The joint committee on land bill is a complete waste of time, because the government has not given any indication of wanting to compromise.
The naming of the Land Acquisition, Rehabilitation and Resettlement Act, 2013, owed a lot to Congress vice president Rahul Gandhi, says former Union minister Jairam Ramesh, who has come up with Legislating for Justice, a book detailing the making of the landmark law. According to Ramesh, Rahul gave the example of the Patriot Act of the US to drive home the point that the title of the law should be such that nobody would oppose it.
In an exclusive interview, Ramesh tells THE WEEK that Rahul is now prepared to take up the responsibility of being Congress president. He also terms the joint parliamentary committee formed to look into the BJP government’s proposed amendments to the land bill a “waste of time” and says the Congress will move a dissent note if required. Excerpts:
Your party had given credit to Rahul Gandhi for the law, saying it was his brainchild.
The urgency to bring the law was apparent after the agitation that Gandhi led in Bhatta Parsaul and Tappal. He was always of the opinion that there should be one law, not two laws, and that rehabilitation and resettlement should be part of the same law.
And his most important contribution is the title. What he said was that the title should convey that what you are looking at is a right to fair compensation. So it was Gandhi who saw the land acquisition act as part of the rights-based legislation of the United Progressive Alliance. It was Gandhi’s contribution that forced us to think of it not as land acquisition per se, but as a rights-based legislation, which gives people the right to fair compensation, rehabilitation and resettlement.
So the title was his idea?
In fact, the example that he gave was very interesting. After 9/11, he said, when [George W.] Bush wanted to bring a law for increased surveillance and security in America, a lot of people who were interested in civil liberties opposed it. So what did Bush call the act? He called it the Patriot Act. How can anybody oppose the Patriot Act? So, Gandhi said, why don’t you think of an equivalent of the Patriot Act? And that is why we thought of this title for the law.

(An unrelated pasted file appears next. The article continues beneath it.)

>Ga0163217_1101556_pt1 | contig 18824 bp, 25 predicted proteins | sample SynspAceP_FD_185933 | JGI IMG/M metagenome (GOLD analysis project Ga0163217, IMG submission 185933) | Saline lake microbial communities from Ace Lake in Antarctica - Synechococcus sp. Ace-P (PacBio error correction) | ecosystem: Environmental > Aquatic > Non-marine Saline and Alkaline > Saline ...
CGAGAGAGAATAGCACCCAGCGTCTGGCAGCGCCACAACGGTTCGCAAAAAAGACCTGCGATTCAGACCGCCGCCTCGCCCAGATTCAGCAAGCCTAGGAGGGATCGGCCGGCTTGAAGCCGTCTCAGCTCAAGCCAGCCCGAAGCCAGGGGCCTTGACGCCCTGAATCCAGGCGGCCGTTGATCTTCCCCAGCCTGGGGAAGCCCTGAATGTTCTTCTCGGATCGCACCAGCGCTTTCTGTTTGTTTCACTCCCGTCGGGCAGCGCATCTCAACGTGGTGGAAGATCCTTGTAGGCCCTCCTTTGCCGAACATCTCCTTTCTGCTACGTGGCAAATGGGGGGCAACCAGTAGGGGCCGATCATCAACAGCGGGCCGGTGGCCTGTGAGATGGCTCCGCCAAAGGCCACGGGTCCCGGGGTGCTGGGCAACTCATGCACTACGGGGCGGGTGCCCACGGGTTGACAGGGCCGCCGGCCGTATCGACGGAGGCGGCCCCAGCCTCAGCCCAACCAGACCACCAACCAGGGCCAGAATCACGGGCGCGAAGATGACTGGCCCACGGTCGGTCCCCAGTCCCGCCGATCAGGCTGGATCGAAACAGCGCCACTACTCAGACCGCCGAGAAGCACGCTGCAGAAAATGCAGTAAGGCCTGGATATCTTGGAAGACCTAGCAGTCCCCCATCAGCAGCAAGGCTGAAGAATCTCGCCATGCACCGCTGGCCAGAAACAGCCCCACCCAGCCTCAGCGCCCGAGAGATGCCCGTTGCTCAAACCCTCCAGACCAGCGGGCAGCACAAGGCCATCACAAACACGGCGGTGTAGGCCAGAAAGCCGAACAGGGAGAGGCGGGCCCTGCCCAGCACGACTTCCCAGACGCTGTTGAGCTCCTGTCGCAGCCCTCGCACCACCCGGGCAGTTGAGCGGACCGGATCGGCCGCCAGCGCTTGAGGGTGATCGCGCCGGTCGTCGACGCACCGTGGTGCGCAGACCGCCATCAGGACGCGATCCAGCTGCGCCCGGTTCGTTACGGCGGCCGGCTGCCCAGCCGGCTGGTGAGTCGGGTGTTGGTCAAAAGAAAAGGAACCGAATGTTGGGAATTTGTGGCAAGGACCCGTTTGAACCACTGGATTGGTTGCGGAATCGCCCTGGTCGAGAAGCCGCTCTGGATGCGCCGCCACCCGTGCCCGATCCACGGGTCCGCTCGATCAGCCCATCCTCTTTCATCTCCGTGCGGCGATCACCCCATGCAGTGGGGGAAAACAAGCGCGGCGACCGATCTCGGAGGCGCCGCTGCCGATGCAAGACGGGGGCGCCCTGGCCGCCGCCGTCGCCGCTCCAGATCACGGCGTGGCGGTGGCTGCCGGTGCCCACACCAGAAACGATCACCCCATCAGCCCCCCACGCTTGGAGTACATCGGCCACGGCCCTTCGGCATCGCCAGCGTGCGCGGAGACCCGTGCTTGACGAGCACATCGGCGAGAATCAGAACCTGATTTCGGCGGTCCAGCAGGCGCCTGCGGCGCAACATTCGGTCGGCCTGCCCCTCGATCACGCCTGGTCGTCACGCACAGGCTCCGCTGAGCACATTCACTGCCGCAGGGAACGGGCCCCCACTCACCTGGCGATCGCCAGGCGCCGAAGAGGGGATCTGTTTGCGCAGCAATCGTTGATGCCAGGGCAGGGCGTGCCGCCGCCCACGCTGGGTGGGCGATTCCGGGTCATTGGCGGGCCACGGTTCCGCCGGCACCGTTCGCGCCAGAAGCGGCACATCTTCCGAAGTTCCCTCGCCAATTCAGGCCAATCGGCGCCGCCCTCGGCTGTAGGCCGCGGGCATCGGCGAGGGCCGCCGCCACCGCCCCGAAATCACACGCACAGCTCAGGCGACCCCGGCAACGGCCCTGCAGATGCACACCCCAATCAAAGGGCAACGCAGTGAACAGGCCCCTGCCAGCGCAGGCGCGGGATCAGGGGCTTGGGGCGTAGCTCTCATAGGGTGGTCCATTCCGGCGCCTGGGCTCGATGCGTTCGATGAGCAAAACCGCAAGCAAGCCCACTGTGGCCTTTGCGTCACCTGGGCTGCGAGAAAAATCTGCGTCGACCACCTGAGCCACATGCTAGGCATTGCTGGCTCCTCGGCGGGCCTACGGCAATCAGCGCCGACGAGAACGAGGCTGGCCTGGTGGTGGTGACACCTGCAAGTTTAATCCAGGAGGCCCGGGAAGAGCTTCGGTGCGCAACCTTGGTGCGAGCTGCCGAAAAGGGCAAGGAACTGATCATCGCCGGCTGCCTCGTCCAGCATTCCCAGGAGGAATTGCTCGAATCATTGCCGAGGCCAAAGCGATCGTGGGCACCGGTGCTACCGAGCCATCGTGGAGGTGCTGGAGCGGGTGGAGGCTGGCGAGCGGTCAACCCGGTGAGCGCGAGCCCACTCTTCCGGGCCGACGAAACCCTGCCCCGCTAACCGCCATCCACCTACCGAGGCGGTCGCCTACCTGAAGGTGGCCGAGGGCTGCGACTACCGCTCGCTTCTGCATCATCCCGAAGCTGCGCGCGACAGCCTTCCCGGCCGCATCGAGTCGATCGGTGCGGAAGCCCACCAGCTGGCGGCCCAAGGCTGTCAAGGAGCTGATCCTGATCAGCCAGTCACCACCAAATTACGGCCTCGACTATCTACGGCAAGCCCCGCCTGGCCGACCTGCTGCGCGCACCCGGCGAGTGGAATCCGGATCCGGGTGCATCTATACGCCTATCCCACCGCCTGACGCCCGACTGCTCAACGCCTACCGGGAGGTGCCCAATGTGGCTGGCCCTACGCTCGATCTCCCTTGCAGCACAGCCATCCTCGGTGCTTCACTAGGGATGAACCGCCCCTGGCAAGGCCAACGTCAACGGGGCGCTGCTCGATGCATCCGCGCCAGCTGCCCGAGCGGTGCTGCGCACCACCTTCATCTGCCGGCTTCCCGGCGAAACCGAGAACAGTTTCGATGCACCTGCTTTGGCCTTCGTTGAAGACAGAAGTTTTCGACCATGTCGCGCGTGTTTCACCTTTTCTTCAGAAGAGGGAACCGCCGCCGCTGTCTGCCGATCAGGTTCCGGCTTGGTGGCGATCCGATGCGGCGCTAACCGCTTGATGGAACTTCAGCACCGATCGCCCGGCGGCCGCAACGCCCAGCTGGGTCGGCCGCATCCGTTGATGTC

Are you satisfied with the law?
If Medha Patkar, the CII [Confederation of Indian Industry] and the FICCI [Federation of Indian Chambers of Commerce and Industry] are critical of the law, it means that I have done something right. We may not have achieved something to everybody’s satisfaction, but we have achieved balanced dissatisfaction.
The book is coming out at a time when the Congress is up in arms against the BJP government’s proposed amendments to the law.
The timing is just fortuitous. It just happened that I got the manuscript ready by December 2013.
What made you think of writing this book?
Because I thought this [act] was a paradigm shift. It was not an amendment to the law. It was a new law. And the original title of the book was Legislating for Equity. But then I thought it is more than equity what we are doing in this law. We are really doing justice. That is why it is called Legislating for Justice. And I wanted to give to the public, to the leader, to the scholar, to the student a sense of how the transformative law got made. Why did we do what we did? How did we do what we did? It is part of our political history.
But now, the Modi government wants to amend it.